Teabooking 101: We read them so you don't have to 

"Tears of a Clown: Glenn Beck and the Tea Bagging of America"

Critics of Glenn Beck consider his television and radio shows to be poisonous attacks on the intelligence and free-thinking abilities of anyone who takes him seriously. Despite his years of objective journalism at The Washington Post, reporter Dana Milbank joins the fray, but goes off the deep end after an up-close viewing of the Beck machine at work. And his anger towards his subject grows more and more obvious as Tears of a Clown progresses.

Milbank first chuckles at Beck’s frequent usage of menthol beneath his eyes to help him cry on cue. He snickers at the chalkboards Beck uses to teach his version of American history. But where the book seems to come off the rails as a piece of political journalism is when he gets to Beck’s religion and the Mormon-rooted White Horse Prophecy, which holds that in the darkest days of America the Constitution “will hang like a thread” and the Elders of the Mormon church are to come to the rescue and restore the true Constitution by any means necessary.

Regrettably, this becomes the main driver of the book. To Milbank’s credit, he writes that he cannot tell how much of this nonsense Beck truly believes, but in critiquing a celebrity pundit not known for cohesive, logical thought, Milbank turns irrational himself and does little to encourage real political discourse.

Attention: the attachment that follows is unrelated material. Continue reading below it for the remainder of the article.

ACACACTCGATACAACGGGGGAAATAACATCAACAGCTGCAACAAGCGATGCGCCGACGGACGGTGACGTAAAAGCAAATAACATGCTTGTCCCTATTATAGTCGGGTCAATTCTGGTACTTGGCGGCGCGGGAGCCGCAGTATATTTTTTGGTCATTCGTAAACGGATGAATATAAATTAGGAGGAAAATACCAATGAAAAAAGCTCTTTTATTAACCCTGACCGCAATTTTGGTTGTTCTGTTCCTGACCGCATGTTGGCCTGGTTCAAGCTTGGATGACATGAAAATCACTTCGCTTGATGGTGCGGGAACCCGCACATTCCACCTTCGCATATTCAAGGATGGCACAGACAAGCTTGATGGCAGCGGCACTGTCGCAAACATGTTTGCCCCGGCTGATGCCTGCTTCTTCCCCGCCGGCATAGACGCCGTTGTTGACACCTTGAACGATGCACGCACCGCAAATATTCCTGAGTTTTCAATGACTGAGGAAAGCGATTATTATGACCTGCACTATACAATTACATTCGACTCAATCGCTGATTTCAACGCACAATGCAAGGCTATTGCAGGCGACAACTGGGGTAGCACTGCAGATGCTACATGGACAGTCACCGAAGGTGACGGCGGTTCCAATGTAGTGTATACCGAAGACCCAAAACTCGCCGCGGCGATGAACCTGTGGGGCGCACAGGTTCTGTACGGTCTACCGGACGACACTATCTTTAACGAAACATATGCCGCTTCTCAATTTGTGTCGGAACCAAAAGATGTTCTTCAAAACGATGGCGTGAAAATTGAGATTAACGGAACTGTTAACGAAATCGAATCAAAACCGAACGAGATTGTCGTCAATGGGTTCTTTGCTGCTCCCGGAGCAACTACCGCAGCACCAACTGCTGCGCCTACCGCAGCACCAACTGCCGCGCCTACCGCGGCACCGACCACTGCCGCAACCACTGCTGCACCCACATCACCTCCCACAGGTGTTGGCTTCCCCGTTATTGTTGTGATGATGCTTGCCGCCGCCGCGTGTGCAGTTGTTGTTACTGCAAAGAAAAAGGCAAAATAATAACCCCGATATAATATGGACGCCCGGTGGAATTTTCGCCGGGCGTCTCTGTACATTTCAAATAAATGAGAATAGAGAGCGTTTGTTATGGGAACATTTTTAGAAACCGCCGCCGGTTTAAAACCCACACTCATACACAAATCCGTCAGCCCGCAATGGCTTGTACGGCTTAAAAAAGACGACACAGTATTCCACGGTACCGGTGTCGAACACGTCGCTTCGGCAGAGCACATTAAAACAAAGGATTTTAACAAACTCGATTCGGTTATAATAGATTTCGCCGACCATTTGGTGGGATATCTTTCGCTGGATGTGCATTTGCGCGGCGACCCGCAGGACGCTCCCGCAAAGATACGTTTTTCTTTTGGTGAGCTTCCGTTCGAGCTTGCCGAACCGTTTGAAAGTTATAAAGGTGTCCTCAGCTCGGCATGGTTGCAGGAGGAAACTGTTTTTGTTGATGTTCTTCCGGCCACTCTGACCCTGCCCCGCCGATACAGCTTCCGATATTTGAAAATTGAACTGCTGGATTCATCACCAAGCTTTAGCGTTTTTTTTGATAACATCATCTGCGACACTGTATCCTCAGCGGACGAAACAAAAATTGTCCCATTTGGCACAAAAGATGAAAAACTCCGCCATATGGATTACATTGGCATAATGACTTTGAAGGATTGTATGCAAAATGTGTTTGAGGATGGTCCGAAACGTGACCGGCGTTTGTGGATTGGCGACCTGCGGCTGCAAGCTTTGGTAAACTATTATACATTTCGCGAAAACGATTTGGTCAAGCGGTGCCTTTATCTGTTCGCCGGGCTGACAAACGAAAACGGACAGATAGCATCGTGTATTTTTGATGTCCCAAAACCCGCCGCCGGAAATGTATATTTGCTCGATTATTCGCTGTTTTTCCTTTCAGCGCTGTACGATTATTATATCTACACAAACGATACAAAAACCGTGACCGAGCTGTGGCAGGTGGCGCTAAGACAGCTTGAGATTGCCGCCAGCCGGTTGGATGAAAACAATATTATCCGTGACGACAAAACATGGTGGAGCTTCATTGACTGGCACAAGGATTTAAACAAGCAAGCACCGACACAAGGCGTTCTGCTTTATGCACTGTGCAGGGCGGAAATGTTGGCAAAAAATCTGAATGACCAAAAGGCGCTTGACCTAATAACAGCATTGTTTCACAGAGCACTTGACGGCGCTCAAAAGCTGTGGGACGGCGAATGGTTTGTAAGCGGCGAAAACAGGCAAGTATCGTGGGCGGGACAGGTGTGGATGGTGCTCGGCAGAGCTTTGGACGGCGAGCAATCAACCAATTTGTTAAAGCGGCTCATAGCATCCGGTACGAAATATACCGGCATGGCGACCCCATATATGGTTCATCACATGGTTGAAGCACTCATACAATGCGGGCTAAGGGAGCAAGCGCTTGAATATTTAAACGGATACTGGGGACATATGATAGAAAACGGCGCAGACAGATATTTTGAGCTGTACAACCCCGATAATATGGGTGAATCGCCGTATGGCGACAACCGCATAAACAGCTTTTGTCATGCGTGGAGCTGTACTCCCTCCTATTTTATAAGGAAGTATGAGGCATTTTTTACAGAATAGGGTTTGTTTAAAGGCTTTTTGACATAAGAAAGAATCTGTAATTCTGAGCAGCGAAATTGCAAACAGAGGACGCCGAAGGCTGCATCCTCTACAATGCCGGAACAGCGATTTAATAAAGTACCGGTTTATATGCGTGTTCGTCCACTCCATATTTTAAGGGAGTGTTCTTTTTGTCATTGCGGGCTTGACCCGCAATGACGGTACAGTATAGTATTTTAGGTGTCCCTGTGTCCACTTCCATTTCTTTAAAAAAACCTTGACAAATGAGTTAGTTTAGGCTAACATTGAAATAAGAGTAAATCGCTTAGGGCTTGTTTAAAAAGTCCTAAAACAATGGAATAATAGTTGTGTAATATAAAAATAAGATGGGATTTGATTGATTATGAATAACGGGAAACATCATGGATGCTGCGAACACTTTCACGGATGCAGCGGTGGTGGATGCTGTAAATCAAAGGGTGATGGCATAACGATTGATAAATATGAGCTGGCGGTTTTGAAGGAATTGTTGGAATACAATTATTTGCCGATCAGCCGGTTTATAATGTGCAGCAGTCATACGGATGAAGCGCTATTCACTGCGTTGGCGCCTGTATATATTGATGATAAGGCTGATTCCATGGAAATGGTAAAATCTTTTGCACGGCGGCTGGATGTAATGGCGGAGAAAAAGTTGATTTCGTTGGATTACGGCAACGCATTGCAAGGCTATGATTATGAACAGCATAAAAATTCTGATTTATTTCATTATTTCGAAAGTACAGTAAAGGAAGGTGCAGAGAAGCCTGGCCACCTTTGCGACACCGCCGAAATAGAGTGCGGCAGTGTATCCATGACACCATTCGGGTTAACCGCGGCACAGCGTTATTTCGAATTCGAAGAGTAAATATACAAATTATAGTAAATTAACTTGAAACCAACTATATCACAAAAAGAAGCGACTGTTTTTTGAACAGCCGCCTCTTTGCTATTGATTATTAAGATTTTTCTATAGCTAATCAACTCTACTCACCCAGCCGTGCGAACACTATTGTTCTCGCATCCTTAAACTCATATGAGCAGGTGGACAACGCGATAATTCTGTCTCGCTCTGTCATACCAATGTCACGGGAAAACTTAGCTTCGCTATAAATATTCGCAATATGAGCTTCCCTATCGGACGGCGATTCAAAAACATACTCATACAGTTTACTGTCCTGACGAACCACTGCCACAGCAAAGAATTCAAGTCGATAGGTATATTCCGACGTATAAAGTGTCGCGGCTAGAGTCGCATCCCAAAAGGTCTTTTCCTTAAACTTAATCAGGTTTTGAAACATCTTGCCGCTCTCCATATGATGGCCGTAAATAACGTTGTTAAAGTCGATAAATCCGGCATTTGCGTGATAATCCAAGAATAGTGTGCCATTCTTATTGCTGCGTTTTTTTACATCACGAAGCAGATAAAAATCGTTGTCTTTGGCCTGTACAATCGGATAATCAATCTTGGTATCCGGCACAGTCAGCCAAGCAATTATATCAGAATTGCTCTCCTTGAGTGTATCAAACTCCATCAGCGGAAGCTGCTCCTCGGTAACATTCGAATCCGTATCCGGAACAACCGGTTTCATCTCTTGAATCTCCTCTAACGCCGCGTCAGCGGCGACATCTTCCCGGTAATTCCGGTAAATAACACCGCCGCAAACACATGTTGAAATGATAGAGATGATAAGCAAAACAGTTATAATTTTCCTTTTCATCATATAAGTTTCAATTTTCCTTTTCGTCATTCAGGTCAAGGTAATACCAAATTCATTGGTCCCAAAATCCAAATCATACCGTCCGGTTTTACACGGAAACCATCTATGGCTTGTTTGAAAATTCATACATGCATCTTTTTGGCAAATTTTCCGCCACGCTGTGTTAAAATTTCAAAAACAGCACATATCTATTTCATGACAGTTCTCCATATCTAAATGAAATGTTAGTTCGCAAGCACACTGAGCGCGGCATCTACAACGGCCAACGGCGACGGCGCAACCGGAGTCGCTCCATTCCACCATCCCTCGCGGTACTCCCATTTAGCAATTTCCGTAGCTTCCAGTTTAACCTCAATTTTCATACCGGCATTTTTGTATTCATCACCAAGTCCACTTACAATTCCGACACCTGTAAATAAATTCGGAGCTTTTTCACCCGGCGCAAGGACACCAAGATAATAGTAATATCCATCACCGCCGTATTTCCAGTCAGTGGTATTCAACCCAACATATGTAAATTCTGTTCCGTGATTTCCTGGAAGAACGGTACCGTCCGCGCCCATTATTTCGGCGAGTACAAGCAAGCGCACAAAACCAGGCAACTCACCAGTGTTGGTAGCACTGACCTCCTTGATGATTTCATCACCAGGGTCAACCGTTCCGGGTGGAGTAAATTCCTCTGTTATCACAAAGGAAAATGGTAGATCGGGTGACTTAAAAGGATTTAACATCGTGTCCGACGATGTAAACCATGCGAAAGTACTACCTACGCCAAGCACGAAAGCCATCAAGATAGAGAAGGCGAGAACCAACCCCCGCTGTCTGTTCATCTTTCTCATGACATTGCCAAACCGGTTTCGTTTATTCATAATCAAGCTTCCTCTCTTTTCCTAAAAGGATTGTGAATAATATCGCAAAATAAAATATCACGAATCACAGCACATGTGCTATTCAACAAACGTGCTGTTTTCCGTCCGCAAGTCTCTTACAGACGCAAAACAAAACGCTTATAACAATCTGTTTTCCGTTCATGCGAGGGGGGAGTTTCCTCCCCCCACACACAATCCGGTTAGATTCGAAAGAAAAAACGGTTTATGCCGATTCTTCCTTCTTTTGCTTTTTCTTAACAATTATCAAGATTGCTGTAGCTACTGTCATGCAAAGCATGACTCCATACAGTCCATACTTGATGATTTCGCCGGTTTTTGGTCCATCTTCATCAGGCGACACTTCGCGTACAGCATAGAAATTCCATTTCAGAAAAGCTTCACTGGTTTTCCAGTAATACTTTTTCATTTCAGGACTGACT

Of course, Beck isn’t interested in productive conversations. He’s interested in Biblical End Times and the irresponsible politicians (Wilson, Wilson, Wilson — oh, and Obama and Teddy Roosevelt) who have brought us to this dangerous place. To read the book is to come to the sad conclusion that Milbank wishes he’d never found out why Beck is so good at what he does. Milbank writes about Beck as if describing a serial killer — and when Milbank begins to lose his cool, you know it’s because he’s realized he’s powerless to stop him.

 

Related story: The allure and danger of the Tea Party movement

 

"Going Rogue, America by Heart"

Sarah Palin is fascinating. Outlets like CNN, Fox, and Reuters catalogue her every move as though she were Bobby Fischer, and so many readers follow her tweets and have read her books that it’s hard to call what she denigrates as the “lamestream media” inefficient for giving her so much attention.

A careful reading of Palin’s books, Going Rogue and America by Heart, both ghosted by Lynn Vincent, would inspire most readers to ignore her or write her off as some Tea Party marionette. But she’s more than that. Palin gives voice to a slice of America by saying what they never would dare to repeat in public. Palin commands our attention by suggesting she’s real America. Isn’t it cute? She can clean a fish! She can fire a gun! But if Harry Reid ever said “Don’t Retreat, Reload!” there would have been no cuteness to it. And certainly, since the massacre in Tucson, her folksy smile-and-winks are being roughly, and often unfairly, reinterpreted. Palin and Beck are no more responsible for the atrocities in Arizona than Richard Pryor is for some guy running down the street on fire. But someone who hints that Americans might have to resort to a “Second Amendment resolution” to a problem most likely put another clip in the magazine of an insane person who has no business being around guns.

To read America by Heart is to be moved by the strength of families — and by their ability to overcome federal roadblocks. Some of Palin’s examples are, in fact, inspirational. But in this day and age, we have no idea if we’re reading fiction or fact. And given her abnegation of virtually any official responsibility, we can’t expect her to be any more factual than Steinbeck. He’s a better read, frankly, but Palin’s ghost isn’t bad. Decide for yourself if you want to increase her personal fortune by purchasing either one.




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